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Poems Every Child Should Know by  Mary E. Burt


 

 

ON FIRST LOOKING INTO CHAPMAN'S "HOMER"

[326] "On First Looking Into Chapman's 'Homer,'" by John Keats (1795-1821). The last four lines of this sonnet form the most tremendous climax in literature. The picture is as vivid as if done with a brush. Every great book, every great poem is a new world, an undiscovered country. Every learned person is a whole territory, a universe of new thought. Every one who does anything with a heart for it, every specialist every one, however simple, who is strenuous and genuine, is a "new discovery." Let us give credit to the smallest planet that is true to its own orbit.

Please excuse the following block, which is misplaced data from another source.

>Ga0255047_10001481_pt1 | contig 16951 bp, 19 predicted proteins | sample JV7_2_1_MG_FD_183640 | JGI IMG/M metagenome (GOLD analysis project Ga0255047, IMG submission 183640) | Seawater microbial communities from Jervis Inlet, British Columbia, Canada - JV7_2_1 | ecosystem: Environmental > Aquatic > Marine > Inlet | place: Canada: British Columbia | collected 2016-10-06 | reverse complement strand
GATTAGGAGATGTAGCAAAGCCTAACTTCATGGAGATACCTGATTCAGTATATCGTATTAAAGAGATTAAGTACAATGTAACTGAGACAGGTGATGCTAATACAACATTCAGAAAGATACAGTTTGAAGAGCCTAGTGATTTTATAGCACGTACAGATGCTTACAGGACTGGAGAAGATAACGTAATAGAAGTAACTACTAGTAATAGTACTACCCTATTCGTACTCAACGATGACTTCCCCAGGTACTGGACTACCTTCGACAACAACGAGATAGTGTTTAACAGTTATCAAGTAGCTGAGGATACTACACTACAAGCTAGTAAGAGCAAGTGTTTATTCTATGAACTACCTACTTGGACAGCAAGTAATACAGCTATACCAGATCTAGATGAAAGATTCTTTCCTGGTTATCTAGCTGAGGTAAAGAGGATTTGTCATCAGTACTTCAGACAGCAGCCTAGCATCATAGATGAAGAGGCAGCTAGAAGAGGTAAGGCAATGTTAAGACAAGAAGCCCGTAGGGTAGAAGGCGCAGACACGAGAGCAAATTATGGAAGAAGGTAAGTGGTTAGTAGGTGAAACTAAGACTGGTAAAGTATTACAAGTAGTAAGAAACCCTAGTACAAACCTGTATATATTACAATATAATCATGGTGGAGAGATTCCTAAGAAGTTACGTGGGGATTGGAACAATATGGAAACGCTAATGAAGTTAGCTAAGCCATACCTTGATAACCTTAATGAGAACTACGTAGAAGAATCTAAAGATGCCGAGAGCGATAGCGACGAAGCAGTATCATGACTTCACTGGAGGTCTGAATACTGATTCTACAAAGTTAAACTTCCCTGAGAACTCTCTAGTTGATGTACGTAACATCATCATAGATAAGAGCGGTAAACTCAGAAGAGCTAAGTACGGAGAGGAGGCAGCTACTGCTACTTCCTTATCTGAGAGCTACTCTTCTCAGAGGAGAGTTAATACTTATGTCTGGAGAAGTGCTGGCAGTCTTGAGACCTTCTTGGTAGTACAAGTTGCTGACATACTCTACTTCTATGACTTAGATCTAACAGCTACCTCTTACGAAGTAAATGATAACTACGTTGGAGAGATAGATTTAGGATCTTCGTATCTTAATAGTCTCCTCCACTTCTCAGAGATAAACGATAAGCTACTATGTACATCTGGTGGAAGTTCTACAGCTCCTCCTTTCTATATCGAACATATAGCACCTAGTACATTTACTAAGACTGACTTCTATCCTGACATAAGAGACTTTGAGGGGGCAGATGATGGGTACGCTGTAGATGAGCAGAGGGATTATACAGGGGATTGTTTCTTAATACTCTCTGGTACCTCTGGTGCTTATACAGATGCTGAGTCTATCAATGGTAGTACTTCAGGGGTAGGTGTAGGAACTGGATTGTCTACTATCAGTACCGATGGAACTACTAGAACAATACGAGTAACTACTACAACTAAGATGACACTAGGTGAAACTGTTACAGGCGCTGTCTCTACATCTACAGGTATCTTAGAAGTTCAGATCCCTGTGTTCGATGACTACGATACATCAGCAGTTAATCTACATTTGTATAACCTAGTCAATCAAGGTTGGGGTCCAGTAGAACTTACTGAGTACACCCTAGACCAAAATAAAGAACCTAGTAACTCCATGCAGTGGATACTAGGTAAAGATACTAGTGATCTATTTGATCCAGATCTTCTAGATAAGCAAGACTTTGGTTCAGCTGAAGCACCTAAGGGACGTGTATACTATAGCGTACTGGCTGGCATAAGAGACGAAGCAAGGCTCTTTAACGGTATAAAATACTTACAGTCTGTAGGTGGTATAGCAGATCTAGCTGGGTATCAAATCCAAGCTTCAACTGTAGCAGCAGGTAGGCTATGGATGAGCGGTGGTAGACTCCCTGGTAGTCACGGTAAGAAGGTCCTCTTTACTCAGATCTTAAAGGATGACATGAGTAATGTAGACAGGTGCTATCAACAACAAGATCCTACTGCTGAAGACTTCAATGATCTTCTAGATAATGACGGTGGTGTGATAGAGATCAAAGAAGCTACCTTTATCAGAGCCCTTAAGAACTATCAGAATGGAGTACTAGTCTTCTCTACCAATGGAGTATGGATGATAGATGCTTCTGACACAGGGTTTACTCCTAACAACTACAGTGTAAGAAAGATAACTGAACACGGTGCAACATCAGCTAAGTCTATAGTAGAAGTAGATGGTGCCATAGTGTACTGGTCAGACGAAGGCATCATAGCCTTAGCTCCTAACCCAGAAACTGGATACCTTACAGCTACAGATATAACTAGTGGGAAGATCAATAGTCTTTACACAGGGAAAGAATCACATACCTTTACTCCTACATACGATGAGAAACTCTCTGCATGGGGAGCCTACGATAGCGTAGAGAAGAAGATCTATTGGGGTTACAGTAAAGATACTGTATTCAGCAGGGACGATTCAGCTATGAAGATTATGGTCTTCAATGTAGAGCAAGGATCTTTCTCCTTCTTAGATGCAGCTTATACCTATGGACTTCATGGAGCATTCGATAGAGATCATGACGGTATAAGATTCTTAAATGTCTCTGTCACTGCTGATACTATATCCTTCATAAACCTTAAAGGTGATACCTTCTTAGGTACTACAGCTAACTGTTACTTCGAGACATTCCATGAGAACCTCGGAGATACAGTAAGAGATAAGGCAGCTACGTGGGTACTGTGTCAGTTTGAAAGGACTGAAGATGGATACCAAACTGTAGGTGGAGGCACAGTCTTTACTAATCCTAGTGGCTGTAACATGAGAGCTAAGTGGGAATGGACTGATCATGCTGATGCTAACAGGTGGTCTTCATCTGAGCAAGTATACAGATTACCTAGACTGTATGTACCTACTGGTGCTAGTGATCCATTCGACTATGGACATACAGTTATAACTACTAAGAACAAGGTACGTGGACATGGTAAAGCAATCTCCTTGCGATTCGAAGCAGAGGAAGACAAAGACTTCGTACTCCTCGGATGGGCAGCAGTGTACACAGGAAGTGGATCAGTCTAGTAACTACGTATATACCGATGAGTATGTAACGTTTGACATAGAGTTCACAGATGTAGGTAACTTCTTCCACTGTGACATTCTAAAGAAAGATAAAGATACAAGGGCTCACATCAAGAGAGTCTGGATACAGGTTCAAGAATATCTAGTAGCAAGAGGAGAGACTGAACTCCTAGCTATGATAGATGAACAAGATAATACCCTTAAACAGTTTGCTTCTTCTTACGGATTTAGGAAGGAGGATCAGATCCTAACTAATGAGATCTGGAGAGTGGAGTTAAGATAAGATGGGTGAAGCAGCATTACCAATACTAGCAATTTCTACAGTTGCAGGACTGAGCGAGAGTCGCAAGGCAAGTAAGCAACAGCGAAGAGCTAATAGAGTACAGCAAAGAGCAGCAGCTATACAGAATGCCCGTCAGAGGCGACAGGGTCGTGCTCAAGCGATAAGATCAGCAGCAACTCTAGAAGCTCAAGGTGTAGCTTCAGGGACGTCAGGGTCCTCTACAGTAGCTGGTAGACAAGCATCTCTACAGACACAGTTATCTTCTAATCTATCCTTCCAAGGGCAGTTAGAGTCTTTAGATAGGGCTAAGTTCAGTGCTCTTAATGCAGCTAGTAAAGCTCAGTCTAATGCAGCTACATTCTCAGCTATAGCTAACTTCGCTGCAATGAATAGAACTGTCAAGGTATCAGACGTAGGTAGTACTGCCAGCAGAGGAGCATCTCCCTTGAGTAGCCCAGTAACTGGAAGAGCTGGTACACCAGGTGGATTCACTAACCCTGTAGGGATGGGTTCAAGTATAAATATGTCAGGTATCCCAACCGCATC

Much have I travelled in the realms of gold,

And many goodly states and kingdoms seen

Round many western islands have I been

Which bards in fealty to Apollo hold.


Oft of one wide expanse had I been told

That deep-brow'd Homer ruled as his demesne:

Yet did I never breathe its pure serene

Till I heard Chapman speak out loud and bold:


Then felt I like some watcher of the skies

When a new planet swims into his ken;

Or like stout Cortez when with eagle eyes


He stared at the Pacific—and all his men

Look'd at each other with a wild surmise—

Silent, upon a peak in Darien.


JOHN KEATS.


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